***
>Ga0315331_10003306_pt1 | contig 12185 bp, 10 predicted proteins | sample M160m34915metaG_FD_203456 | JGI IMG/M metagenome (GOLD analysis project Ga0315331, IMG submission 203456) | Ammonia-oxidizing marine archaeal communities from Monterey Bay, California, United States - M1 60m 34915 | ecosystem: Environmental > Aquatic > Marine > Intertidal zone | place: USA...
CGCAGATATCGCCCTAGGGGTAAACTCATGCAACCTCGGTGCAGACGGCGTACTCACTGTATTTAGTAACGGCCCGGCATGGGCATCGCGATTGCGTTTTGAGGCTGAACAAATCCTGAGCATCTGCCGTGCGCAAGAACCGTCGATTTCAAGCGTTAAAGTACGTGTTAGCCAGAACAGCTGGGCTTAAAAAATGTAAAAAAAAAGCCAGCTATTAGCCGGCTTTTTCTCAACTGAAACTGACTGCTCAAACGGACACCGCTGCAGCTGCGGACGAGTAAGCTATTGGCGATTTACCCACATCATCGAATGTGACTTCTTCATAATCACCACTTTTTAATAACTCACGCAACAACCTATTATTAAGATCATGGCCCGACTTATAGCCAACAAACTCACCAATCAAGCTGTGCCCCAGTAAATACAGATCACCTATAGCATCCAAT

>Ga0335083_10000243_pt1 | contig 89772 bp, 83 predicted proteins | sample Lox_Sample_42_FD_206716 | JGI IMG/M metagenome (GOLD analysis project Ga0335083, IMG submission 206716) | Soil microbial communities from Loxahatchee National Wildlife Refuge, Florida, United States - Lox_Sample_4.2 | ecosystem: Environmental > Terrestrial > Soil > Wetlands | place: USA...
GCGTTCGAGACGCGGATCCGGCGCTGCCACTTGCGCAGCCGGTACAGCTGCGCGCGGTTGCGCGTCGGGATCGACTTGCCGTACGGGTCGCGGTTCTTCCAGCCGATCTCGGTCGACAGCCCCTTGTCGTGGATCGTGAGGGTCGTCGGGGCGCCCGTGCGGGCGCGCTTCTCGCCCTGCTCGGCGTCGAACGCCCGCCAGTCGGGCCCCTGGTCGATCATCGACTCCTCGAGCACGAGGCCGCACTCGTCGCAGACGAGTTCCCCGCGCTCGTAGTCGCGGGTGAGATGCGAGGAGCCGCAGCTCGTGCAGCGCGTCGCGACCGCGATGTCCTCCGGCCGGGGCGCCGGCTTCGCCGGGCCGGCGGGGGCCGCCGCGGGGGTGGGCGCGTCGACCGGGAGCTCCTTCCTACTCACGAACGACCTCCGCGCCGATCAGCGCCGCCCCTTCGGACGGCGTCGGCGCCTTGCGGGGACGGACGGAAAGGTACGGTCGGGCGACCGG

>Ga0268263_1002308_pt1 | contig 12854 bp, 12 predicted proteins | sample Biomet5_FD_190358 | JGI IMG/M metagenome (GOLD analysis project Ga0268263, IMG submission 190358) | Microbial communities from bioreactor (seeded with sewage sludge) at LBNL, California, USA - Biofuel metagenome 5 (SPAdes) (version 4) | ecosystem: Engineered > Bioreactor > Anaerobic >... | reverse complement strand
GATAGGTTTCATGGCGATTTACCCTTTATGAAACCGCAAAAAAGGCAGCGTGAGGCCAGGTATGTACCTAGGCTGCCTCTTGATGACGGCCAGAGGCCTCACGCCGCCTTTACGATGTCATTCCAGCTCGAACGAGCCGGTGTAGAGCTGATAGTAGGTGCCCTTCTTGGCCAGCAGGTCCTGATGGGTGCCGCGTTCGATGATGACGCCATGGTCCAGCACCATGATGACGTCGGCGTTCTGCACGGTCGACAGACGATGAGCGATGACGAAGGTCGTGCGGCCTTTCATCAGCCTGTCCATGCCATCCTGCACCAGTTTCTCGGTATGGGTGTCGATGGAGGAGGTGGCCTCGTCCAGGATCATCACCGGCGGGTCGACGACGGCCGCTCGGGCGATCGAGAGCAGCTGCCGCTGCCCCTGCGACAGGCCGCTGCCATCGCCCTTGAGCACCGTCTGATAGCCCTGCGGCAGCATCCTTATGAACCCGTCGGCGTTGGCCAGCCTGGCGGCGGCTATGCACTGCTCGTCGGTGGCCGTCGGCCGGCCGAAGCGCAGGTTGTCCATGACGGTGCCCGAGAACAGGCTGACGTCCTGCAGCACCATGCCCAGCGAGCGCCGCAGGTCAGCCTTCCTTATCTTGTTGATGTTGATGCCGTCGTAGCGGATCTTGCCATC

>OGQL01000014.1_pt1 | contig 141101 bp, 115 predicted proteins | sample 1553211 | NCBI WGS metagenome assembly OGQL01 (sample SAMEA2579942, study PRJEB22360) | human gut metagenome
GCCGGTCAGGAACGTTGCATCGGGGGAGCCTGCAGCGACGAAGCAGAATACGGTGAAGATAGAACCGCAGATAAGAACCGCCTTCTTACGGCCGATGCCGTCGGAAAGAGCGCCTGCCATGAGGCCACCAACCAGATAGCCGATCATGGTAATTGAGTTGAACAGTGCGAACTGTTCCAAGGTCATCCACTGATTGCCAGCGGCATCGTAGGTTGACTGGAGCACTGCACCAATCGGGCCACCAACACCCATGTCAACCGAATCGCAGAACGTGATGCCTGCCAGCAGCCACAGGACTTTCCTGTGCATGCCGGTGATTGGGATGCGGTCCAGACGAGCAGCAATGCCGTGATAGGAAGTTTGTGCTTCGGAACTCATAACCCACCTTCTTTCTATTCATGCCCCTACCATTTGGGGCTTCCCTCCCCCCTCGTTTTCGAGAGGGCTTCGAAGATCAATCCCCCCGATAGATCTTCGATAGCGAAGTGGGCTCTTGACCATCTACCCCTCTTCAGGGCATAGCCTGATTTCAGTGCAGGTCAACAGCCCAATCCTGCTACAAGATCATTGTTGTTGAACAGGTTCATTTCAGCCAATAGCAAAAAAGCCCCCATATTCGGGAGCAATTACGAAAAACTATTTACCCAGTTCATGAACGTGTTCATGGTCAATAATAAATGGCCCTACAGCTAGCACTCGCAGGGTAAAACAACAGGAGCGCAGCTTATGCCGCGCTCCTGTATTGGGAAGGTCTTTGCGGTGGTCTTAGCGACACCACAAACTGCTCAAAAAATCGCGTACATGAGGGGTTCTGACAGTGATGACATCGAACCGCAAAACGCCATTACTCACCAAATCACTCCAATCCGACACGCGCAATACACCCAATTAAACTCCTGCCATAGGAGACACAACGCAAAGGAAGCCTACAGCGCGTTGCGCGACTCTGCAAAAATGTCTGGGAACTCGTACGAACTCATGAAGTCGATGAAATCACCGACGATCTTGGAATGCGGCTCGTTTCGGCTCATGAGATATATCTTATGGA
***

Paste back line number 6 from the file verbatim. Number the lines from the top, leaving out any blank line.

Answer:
GATAGGTTTCATGGCGATTTACCCTTTATGAAACCGCAAAAAAGGCAGCGTGAGGCCAGGTATGTACCTAGGCTGCCTCTTGATGACGGCCAGAGGCCTCACGCCGCCTTTACGATGTCATTCCAGCTCGAACGAGCCGGTGTAGAGCTGATAGTAGGTGCCCTTCTTGGCCAGCAGGTCCTGATGGGTGCCGCGTTCGATGATGACGCCATGGTCCAGCACCATGATGACGTCGGCGTTCTGCACGGTCGACAGACGATGAGCGATGACGAAGGTCGTGCGGCCTTTCATCAGCCTGTCCATGCCATCCTGCACCAGTTTCTCGGTATGGGTGTCGATGGAGGAGGTGGCCTCGTCCAGGATCATCACCGGCGGGTCGACGACGGCCGCTCGGGCGATCGAGAGCAGCTGCCGCTGCCCCTGCGACAGGCCGCTGCCATCGCCCTTGAGCACCGTCTGATAGCCCTGCGGCAGCATCCTTATGAACCCGTCGGCGTTGGCCAGCCTGGCGGCGGCTATGCACTGCTCGTCGGTGGCCGTCGGCCGGCCGAAGCGCAGGTTGTCCATGACGGTGCCCGAGAACAGGCTGACGTCCTGCAGCACCATGCCCAGCGAGCGCCGCAGGTCAGCCTTCCTTATCTTGTTGATGTTGATGCCGTCGTAGCGGATCTTGCCATC